I happily kept my cool, and last night during worship practice, my assistant and I completely re-set the monitor board from scratch. So we should be ok now. We figured out that possibly some kids from the spanish church that meets there on Tuesdays and Saturdays had probably been missing with the knobs and got things messed up. So, I had a little discussion with our pastor, politely stating that no kids should be allowed on stage for any service (unless of course it’s planned that way) and to assert to both congregations that no-one should be touching the equipment. And I think that with the real life experience that our church just had, they now understand why I don’t want anyone touching the AV equipment.

Hands off my Equipment!

Argh… Sunday morning I was in a great mood, till I got to the church, did some sound checks, and noticed most of our stage equipment had been tampered with. Levels on the monitors had been messed with and the monitor mixer board had been messed with. So I went about getting things reset to best guess levels as fast as possible before practice started. During practice I had a few issues with feedback on the monitors, but worked them out fairly quick and thought I had it all under control.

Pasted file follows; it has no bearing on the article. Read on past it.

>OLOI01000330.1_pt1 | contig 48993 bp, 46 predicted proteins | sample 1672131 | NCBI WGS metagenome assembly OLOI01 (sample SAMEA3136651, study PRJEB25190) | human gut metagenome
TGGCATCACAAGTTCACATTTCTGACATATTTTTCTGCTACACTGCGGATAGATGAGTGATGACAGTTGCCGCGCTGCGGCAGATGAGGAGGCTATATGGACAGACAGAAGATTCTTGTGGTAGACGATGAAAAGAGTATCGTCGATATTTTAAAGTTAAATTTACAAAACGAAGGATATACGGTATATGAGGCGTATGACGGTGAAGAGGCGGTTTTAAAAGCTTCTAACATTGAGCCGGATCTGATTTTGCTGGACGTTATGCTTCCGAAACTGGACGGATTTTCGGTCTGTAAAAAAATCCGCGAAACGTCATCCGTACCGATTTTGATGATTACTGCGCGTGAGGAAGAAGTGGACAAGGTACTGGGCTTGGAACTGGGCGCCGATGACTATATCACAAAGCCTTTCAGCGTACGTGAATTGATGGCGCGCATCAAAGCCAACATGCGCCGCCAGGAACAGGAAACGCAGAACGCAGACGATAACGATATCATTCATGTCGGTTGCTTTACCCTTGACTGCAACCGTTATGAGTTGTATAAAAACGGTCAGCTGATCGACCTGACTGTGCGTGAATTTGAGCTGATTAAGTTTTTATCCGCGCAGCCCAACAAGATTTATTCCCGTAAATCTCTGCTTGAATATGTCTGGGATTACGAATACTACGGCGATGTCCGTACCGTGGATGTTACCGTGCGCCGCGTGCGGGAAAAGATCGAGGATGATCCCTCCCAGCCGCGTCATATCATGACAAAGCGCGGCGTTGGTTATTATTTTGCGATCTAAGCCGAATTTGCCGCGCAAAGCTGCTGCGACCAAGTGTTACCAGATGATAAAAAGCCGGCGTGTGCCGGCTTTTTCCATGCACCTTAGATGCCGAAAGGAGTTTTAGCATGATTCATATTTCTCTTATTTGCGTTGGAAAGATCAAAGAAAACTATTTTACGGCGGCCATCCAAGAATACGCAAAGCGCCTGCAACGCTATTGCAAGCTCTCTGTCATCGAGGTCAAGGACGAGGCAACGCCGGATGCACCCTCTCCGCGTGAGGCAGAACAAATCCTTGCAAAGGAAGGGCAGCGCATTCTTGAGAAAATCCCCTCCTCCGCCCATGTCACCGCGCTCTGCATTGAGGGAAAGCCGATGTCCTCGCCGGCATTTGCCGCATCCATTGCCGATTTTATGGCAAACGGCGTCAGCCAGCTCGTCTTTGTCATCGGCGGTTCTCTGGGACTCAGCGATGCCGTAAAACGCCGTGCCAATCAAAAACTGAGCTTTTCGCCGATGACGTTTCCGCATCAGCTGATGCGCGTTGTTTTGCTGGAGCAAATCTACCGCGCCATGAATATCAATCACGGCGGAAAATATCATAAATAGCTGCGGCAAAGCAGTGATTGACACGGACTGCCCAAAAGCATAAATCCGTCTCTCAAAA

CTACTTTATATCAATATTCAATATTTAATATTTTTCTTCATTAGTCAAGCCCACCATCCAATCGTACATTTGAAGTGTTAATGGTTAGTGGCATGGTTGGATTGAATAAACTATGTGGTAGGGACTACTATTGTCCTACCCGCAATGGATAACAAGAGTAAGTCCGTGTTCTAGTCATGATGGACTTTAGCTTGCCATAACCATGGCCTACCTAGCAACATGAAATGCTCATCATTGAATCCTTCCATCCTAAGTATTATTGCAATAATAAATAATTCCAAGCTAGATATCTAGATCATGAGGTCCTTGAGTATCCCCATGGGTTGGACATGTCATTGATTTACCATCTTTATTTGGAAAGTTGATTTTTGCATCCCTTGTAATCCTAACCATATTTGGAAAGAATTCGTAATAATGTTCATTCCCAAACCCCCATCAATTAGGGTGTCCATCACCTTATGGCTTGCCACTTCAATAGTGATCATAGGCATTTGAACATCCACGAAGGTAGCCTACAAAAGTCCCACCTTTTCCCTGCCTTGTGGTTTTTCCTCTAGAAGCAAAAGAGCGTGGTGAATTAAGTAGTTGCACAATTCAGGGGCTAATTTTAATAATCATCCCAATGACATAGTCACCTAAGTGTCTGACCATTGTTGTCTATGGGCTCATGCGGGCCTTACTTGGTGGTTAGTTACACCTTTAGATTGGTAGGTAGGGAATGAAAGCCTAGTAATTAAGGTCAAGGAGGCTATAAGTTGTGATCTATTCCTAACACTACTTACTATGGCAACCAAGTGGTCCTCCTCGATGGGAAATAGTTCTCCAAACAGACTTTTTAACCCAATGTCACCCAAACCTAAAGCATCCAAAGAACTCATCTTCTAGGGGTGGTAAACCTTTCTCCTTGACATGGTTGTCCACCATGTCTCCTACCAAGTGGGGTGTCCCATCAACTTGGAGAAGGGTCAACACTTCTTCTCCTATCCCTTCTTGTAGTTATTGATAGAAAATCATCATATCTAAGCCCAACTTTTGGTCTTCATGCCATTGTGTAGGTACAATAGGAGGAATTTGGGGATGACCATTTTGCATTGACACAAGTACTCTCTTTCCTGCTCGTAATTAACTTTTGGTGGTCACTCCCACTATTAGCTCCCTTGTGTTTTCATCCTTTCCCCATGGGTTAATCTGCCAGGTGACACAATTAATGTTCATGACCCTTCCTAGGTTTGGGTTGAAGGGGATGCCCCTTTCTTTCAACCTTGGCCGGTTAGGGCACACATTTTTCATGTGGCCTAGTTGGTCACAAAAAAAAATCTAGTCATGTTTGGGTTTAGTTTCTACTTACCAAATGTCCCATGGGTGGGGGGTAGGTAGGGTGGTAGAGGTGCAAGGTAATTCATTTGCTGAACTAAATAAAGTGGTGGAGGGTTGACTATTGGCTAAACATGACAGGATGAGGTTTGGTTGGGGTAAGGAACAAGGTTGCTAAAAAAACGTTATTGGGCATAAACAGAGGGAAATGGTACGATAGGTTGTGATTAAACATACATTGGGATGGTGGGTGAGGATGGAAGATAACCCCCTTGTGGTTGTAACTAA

At this point, I was still in a fairly good mood, enjoying Sunday School and then the worship service. (well… enjoying might be too much of a word, During the worship service I am usually a wreck, nervous, fidgeting with the main board, trying to make sure everything sounds good, make sure it’s not to loud, or too soft, etc.)….

Worship goes on, we are on the 4th or 5th song I think, then BAAMMM!! Huge low frequency feedback emitting from the stage. Panic city!! Gladly the worship team just kept going, no hiccups, no one stopped singing, just kept going. I will frantically dropping microphones from the mix one by one, trying to clear the problem, to no avail. I happened to look up and see Nathan (the pianist) missing with his piano, so I killed his monitor and that cleared the feedback. He kept his piano off and the 7 singers, along with a flute and bass guitar finished the song. It was actually really pretty sounding. After the song was over, I lowered levels on the piano monitor, and gave him the ok to turn things back on again, and the service went on.

I happily kept my cool, and last night during worship practice, my assistant and I completely re-set the monitor board from scratch. So we should be ok now. We figured out that possibly some kids from the spanish church that meets there on Tuesdays and Saturdays had probably been missing with the knobs and got things messed up. So, I had a little discussion with our pastor, politely stating that no kids should be allowed on stage for any service (unless of course it’s planned that way) and to assert to both congregations that no-one should be touching the equipment. And I think that with the real life experience that our church just had, they now understand why I don’t want anyone touching the AV equipment.

Finally – A nice RPG Editor